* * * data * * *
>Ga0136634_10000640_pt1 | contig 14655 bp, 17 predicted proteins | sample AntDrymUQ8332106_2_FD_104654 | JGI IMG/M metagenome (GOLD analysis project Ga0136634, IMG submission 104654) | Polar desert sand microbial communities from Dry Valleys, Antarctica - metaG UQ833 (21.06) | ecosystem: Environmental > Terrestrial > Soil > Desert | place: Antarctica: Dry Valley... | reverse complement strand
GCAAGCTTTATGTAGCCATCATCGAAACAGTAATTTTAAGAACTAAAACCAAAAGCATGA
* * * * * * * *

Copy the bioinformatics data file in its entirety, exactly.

>Ga0136634_10000640_pt1 | contig 14655 bp, 17 predicted proteins | sample AntDrymUQ8332106_2_FD_104654 | JGI IMG/M metagenome (GOLD analysis project Ga0136634, IMG submission 104654) | Polar desert sand microbial communities from Dry Valleys, Antarctica - metaG UQ833 (21.06) | ecosystem: Environmental > Terrestrial > Soil > Desert | place: Antarctica: Dry Valley... | reverse complement strand
GCAAGCTTTATGTAGCCATCATCGAAACAGTAATTTTAAGAACTAAAACCAAAAGCATGA